poem index

sign up to receive a new poem-a-day in your inbox

About this poet

Jennifer L. Knox was born in Lancaster, California. She received a BA from the University of Iowa and an MFA from New York University.

Knox is the author of Days of Shame and Failure (Bloof Books, 2015), The Mystery of the Hidden Driveway (Bloof Books, 2010), Drunk by Noon (Bloof Books, 2007), and A Gringo Like Me (Bloof Books, 2007).

Knox’s poetry is known for its darkly imaginative humor. The poet Patricia Smith writes, “I cannot imagine what the inside of her head must be like, all tango and blaring and pinball, locked in its relentless churn. I can't believe that mere covers were able to contain this tender, this snorting laughter, these rampant truths.”

Knox has previously taught creative writing at Hunter College and New York University. She currently lives in Iowa, where she teaches at Iowa State University.


Bibliography

Days of Shame and Failure (Bloof Books, 2015)
The Mystery of the Hidden Driveway (Bloof Books, 2010)
Wir Fürchten Uns (Lux Books, 2008)
Drunk by Noon (Bloof Books, 2007)
A Gringo Like Me (Bloof Books, 2007)

The Cliffs Above Oswald

New fronds unfurl from the joints 
of older ones, like fists slow to open
in forgiveness but will inevitably in 
forgetfulness—that kind of newness green 

as the green of new ferns snaking fast 
up the old hosts’ throats turning brown 
beneath the ever-creep without a sound (to us—
all we hear’s waves). The waist-high bramble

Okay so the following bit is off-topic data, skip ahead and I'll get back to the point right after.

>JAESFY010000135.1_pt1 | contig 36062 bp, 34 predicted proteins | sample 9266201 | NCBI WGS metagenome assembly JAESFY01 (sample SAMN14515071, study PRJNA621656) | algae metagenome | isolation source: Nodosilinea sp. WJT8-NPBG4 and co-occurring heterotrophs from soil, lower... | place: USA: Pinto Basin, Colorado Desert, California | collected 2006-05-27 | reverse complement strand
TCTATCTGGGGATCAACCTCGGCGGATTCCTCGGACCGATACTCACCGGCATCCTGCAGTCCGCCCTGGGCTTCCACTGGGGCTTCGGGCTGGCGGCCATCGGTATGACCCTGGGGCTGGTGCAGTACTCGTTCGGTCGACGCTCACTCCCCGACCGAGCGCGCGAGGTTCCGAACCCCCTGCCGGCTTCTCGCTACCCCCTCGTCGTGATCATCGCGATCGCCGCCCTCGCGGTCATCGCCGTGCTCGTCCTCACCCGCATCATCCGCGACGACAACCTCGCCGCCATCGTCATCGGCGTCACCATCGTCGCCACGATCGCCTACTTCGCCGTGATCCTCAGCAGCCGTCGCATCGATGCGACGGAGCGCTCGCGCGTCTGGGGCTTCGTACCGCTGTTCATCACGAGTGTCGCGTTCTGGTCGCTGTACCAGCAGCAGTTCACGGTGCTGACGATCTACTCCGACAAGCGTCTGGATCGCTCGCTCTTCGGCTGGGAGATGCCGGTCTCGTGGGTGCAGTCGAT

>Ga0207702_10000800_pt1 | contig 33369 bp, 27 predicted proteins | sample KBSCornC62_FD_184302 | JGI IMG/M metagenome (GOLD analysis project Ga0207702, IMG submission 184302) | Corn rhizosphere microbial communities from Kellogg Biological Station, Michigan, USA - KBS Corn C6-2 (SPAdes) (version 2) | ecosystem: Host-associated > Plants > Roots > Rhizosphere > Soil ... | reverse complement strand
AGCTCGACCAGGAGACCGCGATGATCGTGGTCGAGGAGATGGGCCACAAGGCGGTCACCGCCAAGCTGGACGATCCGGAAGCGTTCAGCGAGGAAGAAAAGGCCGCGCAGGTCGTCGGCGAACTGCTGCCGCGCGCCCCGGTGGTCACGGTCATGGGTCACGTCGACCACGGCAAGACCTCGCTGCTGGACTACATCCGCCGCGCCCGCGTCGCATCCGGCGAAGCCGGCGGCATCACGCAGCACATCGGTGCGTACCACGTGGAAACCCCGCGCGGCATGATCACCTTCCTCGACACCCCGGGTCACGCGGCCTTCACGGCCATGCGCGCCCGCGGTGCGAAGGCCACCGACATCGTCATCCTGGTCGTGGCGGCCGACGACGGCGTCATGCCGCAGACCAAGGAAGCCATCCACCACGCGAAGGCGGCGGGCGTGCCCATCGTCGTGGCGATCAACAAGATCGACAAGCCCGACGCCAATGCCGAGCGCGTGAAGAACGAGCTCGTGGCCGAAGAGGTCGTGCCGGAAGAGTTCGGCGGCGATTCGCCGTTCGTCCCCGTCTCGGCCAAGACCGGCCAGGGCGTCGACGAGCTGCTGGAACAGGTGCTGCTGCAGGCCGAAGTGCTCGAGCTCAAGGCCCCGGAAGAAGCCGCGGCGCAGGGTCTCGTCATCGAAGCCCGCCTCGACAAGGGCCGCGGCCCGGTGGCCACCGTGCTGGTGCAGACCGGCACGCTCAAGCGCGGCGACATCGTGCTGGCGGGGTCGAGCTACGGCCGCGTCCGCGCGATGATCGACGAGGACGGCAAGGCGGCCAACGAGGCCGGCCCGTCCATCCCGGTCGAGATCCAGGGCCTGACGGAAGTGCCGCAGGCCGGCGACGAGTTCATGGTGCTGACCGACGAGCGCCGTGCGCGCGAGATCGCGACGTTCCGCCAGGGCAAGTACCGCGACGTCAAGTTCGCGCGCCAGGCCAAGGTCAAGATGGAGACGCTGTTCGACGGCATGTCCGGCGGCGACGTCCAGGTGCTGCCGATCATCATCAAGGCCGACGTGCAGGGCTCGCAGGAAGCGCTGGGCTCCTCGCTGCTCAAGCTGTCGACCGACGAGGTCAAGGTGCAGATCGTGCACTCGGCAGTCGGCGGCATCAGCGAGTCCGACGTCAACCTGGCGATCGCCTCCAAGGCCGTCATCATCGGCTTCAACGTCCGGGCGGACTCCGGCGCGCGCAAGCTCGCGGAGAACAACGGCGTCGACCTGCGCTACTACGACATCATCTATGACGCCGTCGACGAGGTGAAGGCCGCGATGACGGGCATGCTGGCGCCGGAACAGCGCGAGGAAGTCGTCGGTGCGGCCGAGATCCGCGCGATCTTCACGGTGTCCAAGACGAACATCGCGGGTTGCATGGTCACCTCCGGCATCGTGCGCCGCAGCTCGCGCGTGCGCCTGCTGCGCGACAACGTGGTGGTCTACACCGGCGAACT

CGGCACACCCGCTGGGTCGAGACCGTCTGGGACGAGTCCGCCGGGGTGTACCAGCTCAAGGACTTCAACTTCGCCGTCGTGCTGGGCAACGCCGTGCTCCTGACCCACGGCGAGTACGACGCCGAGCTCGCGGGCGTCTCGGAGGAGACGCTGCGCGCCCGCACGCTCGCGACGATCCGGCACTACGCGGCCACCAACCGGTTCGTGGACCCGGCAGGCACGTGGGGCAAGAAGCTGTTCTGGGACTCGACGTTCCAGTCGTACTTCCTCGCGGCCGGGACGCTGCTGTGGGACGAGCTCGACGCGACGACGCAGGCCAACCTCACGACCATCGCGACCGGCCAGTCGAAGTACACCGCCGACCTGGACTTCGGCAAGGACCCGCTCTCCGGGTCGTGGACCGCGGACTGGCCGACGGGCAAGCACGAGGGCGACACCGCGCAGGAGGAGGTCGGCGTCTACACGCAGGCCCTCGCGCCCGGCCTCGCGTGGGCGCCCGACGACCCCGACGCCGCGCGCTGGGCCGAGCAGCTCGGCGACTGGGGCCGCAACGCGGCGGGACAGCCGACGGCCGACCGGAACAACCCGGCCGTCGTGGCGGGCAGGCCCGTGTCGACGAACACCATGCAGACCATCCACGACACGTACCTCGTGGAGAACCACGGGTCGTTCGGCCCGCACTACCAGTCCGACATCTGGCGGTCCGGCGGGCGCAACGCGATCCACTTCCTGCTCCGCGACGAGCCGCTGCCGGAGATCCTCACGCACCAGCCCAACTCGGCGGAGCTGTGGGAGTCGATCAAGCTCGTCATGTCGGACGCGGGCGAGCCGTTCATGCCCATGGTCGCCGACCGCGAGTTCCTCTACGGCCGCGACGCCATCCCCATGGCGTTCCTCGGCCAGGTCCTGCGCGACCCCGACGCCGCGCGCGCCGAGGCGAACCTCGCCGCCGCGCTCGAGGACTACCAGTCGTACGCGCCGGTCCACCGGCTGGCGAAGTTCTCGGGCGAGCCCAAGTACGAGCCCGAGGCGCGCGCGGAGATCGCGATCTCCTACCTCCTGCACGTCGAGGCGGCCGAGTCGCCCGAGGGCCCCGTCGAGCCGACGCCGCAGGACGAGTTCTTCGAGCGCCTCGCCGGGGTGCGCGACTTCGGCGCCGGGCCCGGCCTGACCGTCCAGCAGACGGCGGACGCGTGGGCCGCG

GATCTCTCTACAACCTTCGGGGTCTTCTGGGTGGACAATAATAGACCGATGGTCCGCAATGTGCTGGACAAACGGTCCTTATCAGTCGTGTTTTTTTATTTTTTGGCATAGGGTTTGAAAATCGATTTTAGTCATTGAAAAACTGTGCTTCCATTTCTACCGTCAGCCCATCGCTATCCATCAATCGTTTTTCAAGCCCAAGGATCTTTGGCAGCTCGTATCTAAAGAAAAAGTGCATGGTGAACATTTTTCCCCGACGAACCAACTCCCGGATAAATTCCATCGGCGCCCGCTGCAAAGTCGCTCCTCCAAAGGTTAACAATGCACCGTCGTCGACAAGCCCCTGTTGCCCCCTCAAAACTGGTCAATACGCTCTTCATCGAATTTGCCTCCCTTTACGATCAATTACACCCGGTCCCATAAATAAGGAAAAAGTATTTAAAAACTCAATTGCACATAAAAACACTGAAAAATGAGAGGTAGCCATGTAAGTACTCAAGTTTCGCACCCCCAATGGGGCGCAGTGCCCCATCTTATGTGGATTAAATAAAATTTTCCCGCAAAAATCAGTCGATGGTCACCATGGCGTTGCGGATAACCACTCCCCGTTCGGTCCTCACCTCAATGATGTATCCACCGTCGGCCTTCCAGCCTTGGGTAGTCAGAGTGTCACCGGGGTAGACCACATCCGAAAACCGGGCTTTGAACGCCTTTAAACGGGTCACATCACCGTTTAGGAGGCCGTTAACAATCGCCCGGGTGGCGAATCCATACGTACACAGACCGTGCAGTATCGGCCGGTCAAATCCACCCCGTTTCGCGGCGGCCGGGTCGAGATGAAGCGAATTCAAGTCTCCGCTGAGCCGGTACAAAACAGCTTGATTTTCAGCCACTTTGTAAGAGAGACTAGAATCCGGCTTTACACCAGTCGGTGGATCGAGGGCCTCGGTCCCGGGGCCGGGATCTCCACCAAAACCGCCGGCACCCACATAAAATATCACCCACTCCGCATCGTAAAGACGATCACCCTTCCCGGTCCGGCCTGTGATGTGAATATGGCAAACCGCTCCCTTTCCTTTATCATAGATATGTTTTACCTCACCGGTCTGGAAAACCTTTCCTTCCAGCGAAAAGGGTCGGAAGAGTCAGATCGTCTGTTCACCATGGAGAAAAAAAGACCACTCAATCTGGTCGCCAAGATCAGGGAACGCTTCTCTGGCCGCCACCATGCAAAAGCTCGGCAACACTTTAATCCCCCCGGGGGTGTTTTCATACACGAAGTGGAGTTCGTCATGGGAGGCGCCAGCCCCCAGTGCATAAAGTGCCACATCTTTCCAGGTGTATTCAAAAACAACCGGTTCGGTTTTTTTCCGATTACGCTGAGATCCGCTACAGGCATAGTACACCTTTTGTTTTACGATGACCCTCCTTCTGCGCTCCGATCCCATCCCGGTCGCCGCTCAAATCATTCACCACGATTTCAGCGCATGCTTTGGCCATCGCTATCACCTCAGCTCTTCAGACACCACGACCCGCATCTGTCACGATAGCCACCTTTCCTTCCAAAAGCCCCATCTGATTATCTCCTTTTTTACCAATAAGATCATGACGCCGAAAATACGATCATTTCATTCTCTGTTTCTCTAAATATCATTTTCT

we’re wading through, the thorn sea that has
swallowed us—with its endless view of day's 
end/night's beginning—seems to seal up 
behind us as we struggle by.

From The Mystery of the Hidden Driveway (Bloof Books, 2010). Copyright © 2010 by Jennifer L. Knox.

From The Mystery of the Hidden Driveway (Bloof Books, 2010). Copyright © 2010 by Jennifer L. Knox.

Jennifer L. Knox

Jennifer L. Knox

Jennifer L. Knox is the author of Days of Shame and Failure (Bloof Books, 2015), The Mystery of the Hidden Driveway (Bloof Books, 2010), Drunk by Noon (Bloof Books, 2007), and A Gringo Like Me (Bloof Books, 2007). She lives in Iowa, where she teaches at Iowa State University.

by this poet

poem

 

Before there was the time we see
there was the time we saw through,
when the biggest bear lied down,
exhaled the boundary of herself—
woof!—and rolled onto her side.

Her family followed in a line,
bending like an oxbow lake,
crocheting holes in the land

poem

When my father was nine years old, his mother said, "Tommy, I'm taking you to the circus for your birthday. Just you and me, and I'll buy you anything you want." The middle child of six, my father thought this was the most incredible, wonderful thing that had ever happened to him—like something out of a fairy tale

poem
and it takes me a triple-take to realize it's scanning
me, or something near my ear—that must be it. No plant’s 
ever complimented my perfume—wait—there it goes 
again. Did you see that? [Time passes, drinks] "Sure, I 
remember when I thought you were a fern but you were!
Who could blame me?" I tell the what’s